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A couple weeks ago, the Urban Man was feeling a little depressed, so I decided to cheer myself up by going for a stroll by the L.A. River.
Those of you who know L.A. might find this…odd. You know our "river" is actually a slimy trickle in a big cement ditch, a storm sewer running behind chain-link fences in poor neighborhoods and industrial zones. Not exactly an uplifting sight, especially if you know that once upon a time, this was a genuine river, a free and willful beast, shifting across a wide, grassy plain. If you know that Indians once partied on its banks.
Me, I came because on that day it was raining hard and had been for almost a week. And sometimes, when it rains really, really hard, the L.A. River becomes a wild thing again.
Here in L.A., rain always brings metaphor. Sometimes it's the promise of new life after a nine-month summer. Sometimes a tip-off that you're in a noir movie. Sometimes a drumbeat like the end of the world. That day it was raining enough to bring out the media in their yellow slickers, gasping happily into wet mics and splashed lenses.
They were predicting plenty of metaphor—and me, I was hoping to see the river roaring and pawing, maybe clawing itself right out of its concrete cage.
I thought the sight might, you know, inspire my L.A. soul.
I once had lunch with Lewis MacAdams, the poet who leads the Friends of the L.A. River, and he told me about his complex relationship with our captive stream. How the first time he saw it, he knew his life would be bound up with its fate—and that, although the river would always have to be tamed by the Army Corps of Engineers, it could be re-imagined and reconfigured as some beautiful if no longer wild thing.
I smiled politely and thought…who but a poet could have a complex relationship with a sewer drain? And when I read his excellent book, I admit I paid most attention to lines about stormy days. I figured it might always take a solid downpour before our river—if it is still a river—re-asserts a personality.
I've been told that people like to watch big acts of nature—tornados, hurricanes, rising waters—because in witnessing something larger and wilder than ourselves we escape the terrible possibility of our own omnipotence. If we were "all powerful," goes the theory, we would bear the whole burden of our lives.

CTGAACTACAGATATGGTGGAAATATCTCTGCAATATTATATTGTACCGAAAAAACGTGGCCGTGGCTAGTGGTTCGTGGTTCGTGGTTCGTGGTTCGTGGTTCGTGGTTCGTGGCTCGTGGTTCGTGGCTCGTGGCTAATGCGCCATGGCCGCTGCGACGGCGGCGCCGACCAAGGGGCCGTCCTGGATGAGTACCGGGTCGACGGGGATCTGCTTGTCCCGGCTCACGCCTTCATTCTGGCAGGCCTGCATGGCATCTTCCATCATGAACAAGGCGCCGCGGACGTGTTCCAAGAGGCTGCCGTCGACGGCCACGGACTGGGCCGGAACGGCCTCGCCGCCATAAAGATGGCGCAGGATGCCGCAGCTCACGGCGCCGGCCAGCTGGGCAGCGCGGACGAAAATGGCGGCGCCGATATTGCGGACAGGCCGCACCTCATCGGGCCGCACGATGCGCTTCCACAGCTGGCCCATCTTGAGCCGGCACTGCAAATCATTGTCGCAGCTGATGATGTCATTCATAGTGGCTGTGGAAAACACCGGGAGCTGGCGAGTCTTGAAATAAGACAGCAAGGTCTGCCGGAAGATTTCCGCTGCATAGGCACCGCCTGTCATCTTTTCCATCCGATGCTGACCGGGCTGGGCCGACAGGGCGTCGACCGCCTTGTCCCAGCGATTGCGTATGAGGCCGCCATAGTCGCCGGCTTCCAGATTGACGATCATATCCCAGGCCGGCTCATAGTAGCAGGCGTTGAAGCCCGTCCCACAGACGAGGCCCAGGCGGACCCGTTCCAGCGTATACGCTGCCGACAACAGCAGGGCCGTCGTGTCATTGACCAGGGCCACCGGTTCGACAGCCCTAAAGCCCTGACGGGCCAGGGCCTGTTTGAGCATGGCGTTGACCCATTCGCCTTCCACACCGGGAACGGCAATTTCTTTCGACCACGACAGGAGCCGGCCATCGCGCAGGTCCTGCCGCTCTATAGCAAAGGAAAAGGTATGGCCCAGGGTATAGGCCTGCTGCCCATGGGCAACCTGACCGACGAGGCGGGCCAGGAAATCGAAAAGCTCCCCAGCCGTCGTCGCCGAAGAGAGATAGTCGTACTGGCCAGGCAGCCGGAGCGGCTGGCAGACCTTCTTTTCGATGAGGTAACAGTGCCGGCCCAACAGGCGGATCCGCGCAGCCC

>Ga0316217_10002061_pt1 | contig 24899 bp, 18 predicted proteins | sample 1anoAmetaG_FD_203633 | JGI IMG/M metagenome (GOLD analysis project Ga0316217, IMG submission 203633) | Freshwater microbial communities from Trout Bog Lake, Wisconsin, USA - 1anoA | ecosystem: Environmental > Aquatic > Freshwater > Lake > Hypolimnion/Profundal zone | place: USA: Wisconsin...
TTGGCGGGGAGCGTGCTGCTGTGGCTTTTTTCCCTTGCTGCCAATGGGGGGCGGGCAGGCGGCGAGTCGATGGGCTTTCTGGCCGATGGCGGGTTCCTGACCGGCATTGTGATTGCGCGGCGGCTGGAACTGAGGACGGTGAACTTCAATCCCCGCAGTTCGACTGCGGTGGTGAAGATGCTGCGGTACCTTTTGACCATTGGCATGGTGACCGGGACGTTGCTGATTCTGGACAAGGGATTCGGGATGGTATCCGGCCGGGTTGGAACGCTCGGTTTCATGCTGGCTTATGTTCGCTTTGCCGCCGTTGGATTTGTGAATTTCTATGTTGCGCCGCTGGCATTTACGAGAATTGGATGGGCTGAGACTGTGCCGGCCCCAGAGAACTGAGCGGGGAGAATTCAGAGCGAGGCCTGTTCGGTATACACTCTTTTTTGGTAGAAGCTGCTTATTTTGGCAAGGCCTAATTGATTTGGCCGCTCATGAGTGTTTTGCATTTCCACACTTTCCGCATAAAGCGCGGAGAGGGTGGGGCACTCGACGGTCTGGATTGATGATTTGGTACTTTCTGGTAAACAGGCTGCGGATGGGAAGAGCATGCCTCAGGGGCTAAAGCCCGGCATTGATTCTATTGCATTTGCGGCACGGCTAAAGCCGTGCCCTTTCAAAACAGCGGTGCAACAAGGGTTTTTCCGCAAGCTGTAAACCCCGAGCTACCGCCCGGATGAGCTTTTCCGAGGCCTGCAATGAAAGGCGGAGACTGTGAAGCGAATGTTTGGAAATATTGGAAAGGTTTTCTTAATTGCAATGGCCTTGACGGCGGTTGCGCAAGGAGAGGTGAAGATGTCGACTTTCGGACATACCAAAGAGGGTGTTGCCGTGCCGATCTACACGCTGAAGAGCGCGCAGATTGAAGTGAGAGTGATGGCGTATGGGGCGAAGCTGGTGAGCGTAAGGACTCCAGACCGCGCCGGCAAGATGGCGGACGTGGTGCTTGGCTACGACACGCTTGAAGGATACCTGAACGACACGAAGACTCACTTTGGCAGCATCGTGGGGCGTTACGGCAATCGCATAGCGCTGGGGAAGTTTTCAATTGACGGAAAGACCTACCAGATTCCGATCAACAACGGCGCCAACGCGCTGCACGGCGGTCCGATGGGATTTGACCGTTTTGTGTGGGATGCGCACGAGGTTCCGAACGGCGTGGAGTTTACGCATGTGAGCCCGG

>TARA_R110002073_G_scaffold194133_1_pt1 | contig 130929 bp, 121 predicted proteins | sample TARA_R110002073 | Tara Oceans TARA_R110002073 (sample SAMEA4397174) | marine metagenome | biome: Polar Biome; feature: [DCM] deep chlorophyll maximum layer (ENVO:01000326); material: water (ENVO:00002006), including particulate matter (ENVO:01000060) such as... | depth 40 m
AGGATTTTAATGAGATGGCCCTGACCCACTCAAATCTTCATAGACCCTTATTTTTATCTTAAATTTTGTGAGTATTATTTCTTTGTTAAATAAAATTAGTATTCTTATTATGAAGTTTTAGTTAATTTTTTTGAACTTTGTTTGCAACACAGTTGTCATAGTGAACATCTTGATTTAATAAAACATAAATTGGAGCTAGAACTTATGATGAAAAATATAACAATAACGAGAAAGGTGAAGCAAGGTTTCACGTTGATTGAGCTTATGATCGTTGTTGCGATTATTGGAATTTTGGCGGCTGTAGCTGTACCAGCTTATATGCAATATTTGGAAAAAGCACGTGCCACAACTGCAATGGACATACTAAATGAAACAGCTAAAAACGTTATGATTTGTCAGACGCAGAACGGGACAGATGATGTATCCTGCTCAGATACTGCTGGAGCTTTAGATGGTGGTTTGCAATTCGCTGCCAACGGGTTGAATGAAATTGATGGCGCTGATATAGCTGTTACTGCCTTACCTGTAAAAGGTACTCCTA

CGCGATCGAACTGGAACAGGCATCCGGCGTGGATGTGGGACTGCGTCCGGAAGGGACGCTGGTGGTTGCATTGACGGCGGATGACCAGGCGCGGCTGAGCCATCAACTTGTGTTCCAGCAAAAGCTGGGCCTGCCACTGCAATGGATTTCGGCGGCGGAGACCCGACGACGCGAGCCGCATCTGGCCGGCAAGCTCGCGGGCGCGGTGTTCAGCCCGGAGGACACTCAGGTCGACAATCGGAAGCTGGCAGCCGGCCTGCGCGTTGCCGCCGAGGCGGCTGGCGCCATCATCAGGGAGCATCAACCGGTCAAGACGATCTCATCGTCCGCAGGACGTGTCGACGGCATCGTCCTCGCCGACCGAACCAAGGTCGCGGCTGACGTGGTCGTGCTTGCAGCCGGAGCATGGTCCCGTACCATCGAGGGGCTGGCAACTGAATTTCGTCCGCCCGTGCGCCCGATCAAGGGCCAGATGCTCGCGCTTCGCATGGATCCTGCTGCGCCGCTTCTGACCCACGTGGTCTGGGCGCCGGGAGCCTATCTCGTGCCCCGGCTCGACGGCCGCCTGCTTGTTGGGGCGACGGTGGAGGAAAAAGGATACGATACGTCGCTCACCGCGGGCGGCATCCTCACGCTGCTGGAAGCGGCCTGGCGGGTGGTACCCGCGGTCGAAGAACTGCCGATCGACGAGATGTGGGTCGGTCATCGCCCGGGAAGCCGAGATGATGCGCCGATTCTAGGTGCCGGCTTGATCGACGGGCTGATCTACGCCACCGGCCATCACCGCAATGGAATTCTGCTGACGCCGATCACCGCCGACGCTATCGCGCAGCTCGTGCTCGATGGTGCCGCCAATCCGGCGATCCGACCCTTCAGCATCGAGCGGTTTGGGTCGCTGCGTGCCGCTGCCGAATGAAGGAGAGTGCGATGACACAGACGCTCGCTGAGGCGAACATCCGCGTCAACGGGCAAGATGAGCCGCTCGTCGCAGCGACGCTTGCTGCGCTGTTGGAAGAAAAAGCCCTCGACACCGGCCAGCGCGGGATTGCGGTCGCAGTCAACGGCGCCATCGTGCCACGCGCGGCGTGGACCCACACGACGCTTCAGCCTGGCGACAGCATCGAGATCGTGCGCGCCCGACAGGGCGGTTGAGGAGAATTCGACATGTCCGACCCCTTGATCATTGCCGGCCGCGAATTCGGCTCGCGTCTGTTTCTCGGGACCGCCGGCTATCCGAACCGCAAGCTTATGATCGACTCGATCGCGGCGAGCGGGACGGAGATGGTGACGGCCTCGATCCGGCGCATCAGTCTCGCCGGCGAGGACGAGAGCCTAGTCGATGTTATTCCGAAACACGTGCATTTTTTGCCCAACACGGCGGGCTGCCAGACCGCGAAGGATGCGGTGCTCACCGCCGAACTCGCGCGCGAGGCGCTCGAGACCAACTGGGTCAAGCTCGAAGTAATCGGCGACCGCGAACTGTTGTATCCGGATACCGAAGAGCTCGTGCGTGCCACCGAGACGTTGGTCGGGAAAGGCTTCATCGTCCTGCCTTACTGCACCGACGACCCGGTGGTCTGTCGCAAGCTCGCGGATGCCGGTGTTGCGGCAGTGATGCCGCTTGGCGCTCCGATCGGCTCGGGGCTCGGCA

If that's true, you shouldn't blame people who gather to watch disaster or flood. Maybe they've come not just for cheap thrills, but a strange kind of solace.
In any case, when the storm hit hardest, the Urban Man left his office, and headed for the nearest bridge.
At first, I was excited to see three or four others gathered at the rail. But lo, when I ran to join them, I was disappointed to find that while the river was running high, it was running tamely, even meekly within its banks.
A guy was there with a fancy camera on a tripod, covered by a tarp. He and I stood together for a while, but we didn't speak. After all, what would we say? What a bummer that no big-hearted waves threatened our bridge? That no dogs were clinging to tree trunks? No helicopter rescues underway? No cars washed to the sea?
We couldn't say, "Isn't it a drag that once again it's the engineers who have proven omnipotent."
At one o'clock, the Urban Man drove back to face the inevitability of his own afternoon—but yes, like many Angelenos, I checked the weather often, in the guilty hope that a bigger rain might be on its way.
Copyright © 2008 Marc Porter Zasada. All Rights Reserved.
Photo of Lewis MacAdams: Friends of the LA River
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